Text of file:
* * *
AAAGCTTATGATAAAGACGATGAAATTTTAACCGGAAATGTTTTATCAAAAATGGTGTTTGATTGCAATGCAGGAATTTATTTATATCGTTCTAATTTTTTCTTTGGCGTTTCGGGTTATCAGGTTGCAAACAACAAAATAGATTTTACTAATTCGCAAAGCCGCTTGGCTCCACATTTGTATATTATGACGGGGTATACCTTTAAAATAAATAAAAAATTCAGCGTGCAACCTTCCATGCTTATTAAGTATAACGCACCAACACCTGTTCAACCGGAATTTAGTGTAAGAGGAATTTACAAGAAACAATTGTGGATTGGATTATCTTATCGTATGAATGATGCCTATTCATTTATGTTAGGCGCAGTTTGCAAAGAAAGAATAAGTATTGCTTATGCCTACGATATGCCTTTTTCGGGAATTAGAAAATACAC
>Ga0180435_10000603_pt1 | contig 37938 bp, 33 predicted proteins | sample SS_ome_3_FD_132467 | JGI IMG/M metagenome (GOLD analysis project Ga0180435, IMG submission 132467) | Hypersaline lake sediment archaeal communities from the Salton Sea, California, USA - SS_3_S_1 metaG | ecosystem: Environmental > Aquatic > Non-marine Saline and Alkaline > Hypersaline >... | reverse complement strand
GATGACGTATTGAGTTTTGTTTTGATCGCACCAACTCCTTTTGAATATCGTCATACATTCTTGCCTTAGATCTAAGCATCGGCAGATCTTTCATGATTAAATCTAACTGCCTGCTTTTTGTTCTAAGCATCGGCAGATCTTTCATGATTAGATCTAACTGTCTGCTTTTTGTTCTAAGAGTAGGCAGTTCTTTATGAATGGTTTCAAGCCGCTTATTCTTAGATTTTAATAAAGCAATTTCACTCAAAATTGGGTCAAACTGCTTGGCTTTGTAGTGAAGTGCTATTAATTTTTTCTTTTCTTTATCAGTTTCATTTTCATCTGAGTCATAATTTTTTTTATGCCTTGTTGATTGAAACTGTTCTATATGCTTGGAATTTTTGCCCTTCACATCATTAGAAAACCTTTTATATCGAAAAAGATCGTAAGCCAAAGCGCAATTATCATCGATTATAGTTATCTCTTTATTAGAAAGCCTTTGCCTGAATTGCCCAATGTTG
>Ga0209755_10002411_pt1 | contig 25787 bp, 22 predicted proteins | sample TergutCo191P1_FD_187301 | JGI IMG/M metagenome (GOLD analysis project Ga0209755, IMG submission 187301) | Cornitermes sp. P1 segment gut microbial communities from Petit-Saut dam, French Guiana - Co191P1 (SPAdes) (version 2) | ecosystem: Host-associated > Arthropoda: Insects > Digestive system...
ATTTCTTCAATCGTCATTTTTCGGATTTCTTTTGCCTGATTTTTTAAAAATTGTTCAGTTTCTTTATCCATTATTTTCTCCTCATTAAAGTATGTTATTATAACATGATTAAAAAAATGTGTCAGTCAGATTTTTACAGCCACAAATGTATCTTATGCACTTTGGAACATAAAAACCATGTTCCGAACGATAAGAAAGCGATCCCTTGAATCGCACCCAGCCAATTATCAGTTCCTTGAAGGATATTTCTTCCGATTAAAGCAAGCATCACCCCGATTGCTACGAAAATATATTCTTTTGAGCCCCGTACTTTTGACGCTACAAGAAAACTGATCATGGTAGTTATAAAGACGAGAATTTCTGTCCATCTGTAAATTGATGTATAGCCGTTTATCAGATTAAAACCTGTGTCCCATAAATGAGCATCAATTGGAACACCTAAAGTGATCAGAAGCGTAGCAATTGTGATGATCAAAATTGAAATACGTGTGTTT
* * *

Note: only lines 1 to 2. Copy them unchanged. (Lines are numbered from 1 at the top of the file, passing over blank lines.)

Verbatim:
AAAGCTTATGATAAAGACGATGAAATTTTAACCGGAAATGTTTTATCAAAAATGGTGTTTGATTGCAATGCAGGAATTTATTTATATCGTTCTAATTTTTTCTTTGGCGTTTCGGGTTATCAGGTTGCAAACAACAAAATAGATTTTACTAATTCGCAAAGCCGCTTGGCTCCACATTTGTATATTATGACGGGGTATACCTTTAAAATAAATAAAAAATTCAGCGTGCAACCTTCCATGCTTATTAAGTATAACGCACCAACACCTGTTCAACCGGAATTTAGTGTAAGAGGAATTTACAAGAAACAATTGTGGATTGGATTATCTTATCGTATGAATGATGCCTATTCATTTATGTTAGGCGCAGTTTGCAAAGAAAGAATAAGTATTGCTTATGCCTACGATATGCCTTTTTCGGGAATTAGAAAATACAC
>Ga0180435_10000603_pt1 | contig 37938 bp, 33 predicted proteins | sample SS_ome_3_FD_132467 | JGI IMG/M metagenome (GOLD analysis project Ga0180435, IMG submission 132467) | Hypersaline lake sediment archaeal communities from the Salton Sea, California, USA - SS_3_S_1 metaG | ecosystem: Environmental > Aquatic > Non-marine Saline and Alkaline > Hypersaline >... | reverse complement strand